Moving out to the Classic Team Lotus stand in the main hall, we find the Lotus 97T/2 – Senna's winning car from the 1985 Portuguese Grand Prix, considered one of his greatest victories (Senna: "Donington? It was nothing. I had traction control"). The car is also seen as Lotus Team Manager Peter Warr's finest hour: he'd joined Lotus in 1958 and had overseen the team's world titles in 1970, 1972 and 1973. Warr then left the team, but rejoined in 1982 just before Colin Chapman's sudden death.
Warr took up Chapman's mantle and revitalised a team reeling from the death of their iconic leader. He drew in John Player Special sponsorship, secured an engine supply deal with Renault and most importantly signed Senna to drive for the team.
The 97T was designed by Gérard Ducarouge (another Warr signee) for the 1985 F1 season. It was a development of the 95T, and incorporated aero elements from the defunct 96T Indycar project. The 97T continued the tradition of Lotus design innovation: bargeboards being the trick that this car introduced.
The 1.5-litre turbocharged 97T was fast – Senna partnered Italian Elio de Angelis for the season and between the pairing they scored eight pole positions (Senna seven, De Angelis one) and three wins (two to Senna). Unfortunately unreliability was the Lotus weakness, as ever: frequent retirements cost him any tilt at the title that year.
Now a brief bit of off-piste: tucked away in the Coys auction is a car less well-known to have a Senna connection. Formula 1 of course – the cars above are all well known for their Senna association. But aside from a 'celebrity' race in a Mercedes saloon and a one-off drive in a Porsche 956 Group C sportscar at the Nurburgring, who remembers this Metro?
The car itself is a 1985 Group B 6R4, designed by Patrick Head and John Piper from the Williams Grand Prix team, with a 3-litre V6 crammed in behind the drivers seat – effectively taking up half the car. Road registered, C64 WDU was used as a testing and press car, so it's seen some action, but with Ayrton's name attached that's still likely to add a couple of zeros to the asking price.
But yes, Senna drove this diminutive pocket rocket in 1986 – the reason was a test organised by a magazine, and the editor is surely even now still high-fiving himself for pulling this one off.
Back in the Senna exhibition is the Lotus 99T-Honda from the 1987 season. Lotus swapped to Honda power after Renault pulled out of F1 at the end of the 1986 season – the change was positive, as the Honda unit was reliable and immensely powerful. An existing relationship between Honda and Williams prevented Lotus from getting the latest spec engine, and Lotus had to take Satoru Nakajima as part of the engine supply deal, not exactly stretching his team-mate.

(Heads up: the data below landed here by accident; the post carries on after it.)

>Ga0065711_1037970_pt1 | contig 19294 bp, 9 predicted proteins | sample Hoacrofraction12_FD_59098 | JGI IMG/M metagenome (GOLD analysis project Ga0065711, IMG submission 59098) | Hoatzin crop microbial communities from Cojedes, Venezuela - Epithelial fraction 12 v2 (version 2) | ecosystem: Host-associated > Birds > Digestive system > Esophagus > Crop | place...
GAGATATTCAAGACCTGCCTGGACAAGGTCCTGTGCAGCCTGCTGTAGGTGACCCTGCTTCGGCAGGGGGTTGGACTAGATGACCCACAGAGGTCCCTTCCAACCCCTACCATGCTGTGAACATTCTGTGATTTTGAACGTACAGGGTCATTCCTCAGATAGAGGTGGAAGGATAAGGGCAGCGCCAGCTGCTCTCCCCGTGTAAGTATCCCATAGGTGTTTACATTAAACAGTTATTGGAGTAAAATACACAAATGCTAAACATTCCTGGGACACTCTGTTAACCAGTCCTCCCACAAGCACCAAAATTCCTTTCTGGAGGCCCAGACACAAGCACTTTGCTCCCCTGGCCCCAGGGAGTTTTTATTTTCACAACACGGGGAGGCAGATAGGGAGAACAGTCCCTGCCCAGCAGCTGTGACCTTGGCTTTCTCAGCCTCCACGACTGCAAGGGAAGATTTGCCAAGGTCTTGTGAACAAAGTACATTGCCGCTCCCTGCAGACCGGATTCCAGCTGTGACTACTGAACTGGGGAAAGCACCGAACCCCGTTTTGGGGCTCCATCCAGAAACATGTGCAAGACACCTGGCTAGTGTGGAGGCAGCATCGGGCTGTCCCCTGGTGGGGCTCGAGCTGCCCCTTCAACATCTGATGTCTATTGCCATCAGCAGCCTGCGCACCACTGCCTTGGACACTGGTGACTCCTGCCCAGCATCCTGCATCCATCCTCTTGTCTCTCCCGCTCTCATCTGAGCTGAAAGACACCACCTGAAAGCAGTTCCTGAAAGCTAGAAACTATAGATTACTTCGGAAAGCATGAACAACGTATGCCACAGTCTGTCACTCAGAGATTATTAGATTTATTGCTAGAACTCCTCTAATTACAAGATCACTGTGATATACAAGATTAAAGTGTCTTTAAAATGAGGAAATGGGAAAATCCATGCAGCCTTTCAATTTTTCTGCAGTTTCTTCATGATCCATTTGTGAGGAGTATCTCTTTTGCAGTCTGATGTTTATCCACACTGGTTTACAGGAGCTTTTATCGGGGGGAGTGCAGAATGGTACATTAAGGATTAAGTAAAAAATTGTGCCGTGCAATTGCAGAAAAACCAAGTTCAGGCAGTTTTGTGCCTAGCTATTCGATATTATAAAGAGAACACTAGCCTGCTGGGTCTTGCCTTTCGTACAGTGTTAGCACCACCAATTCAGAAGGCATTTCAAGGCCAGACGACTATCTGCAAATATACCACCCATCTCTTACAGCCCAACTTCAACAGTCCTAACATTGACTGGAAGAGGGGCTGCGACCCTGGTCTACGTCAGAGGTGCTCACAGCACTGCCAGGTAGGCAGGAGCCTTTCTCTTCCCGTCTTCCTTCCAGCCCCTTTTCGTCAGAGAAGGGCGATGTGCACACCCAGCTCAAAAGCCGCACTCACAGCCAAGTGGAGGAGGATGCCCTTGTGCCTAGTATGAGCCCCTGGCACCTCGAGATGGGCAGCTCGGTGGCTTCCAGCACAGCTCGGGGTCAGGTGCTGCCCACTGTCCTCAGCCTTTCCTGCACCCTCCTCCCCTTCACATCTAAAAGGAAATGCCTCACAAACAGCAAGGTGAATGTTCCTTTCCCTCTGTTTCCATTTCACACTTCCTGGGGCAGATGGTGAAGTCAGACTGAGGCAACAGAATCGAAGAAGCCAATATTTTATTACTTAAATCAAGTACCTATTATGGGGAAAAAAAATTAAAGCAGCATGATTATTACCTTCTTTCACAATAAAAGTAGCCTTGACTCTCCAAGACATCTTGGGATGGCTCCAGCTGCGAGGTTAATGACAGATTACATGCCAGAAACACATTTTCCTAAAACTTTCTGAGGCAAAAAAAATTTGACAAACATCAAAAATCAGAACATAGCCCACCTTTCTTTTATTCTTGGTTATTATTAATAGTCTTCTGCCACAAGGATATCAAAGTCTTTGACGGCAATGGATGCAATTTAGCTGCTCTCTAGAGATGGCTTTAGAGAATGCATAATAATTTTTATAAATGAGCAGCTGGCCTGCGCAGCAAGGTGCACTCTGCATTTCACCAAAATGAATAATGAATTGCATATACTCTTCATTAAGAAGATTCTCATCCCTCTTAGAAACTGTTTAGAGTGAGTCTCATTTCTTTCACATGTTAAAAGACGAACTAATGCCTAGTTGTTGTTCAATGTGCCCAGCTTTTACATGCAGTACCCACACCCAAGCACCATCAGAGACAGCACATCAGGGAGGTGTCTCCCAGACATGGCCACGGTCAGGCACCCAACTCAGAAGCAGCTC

The 99T was the first active suspension car from Lotus, though that came with a weight penalty and and took a little off the turbo delivery. Still, a respectable 900-1,000bhp was available from the 1.5-litre V6. Senna dragged everything out of the car in the face of the dominant contenders from Williams and McLaren, and ended up third in the drivers' championship with two wins (Monaco and Detroit) and three fastest laps. The car suited the bumpy, challenging street circuits – as did the talents of the driver.
1988 and Senna's first World Championship. The car, the McLaren MP4/4 Honda, Gordon Murray's archetypal example of all that a Formula 1 car should be: beautiful, powerful and completely dominating. The turbocharged 1.5-litre Honda V6 was to be the last hurrah of the turbo era before a return to naturally-aspirated power in 1989. It delivered 'only' around 650hp in race trim, but it was how it delivered it that was important – and how it used fuel in a year of reduced tank size.
Winning was what this car did: 15 out of 16 races that year went to Woking and eight of those to Ayrton; the rest to Alain Prost. The wins might have been almost equal, but Senna excelled in qualifying, taking 13 pole positions during the year and sowing the seeds for the almighty rivalry between the two drivers over the coming years.
We now fast forward 1993's McLaren MP4/8, the youngest of the Senna cars to be found at the NEC. The '93 McLaren was powered by a 3.5-litre V8 Cosworth HB engine pushing out 700hp in a car weighing just 505kg.
It was a transition year: McLaren had just lost the Honda engine supply deal and had switched to the trusted Ford unit amongst a marvellously varied grid of suppliers: V8s, V10s and V12s were spread across the grid, making it a lot more interesting than with today's prescribed regs. Senna signed on a race-by-race deal, racing with Michael Andretti and a young Mika Hakkinen during the year.
Senna took the MP4/8 to five race wins, in Brazil, Donington (that race), Monaco, Suzuka and Adelaide. This gave him second position behind Prost's dominant Williams in his final complete season before his untimely death at the 1994 San Marino Grand Prix.
What I like about all these cars is the relative simplicity of the liveries and their graceful lines – so different from the over-complicated and sometimes fussy look of modern F1 cars. In conjunction with the charisma, passion and personalities of the drivers of the time they make for a glory period in F1. Like Schumacher, Senna is a driver who stirs up passion and argument in both his fans and critics about the nature of his talent – I was definitely a Prost fan as a kid! – but behind the wheel? Senna was king.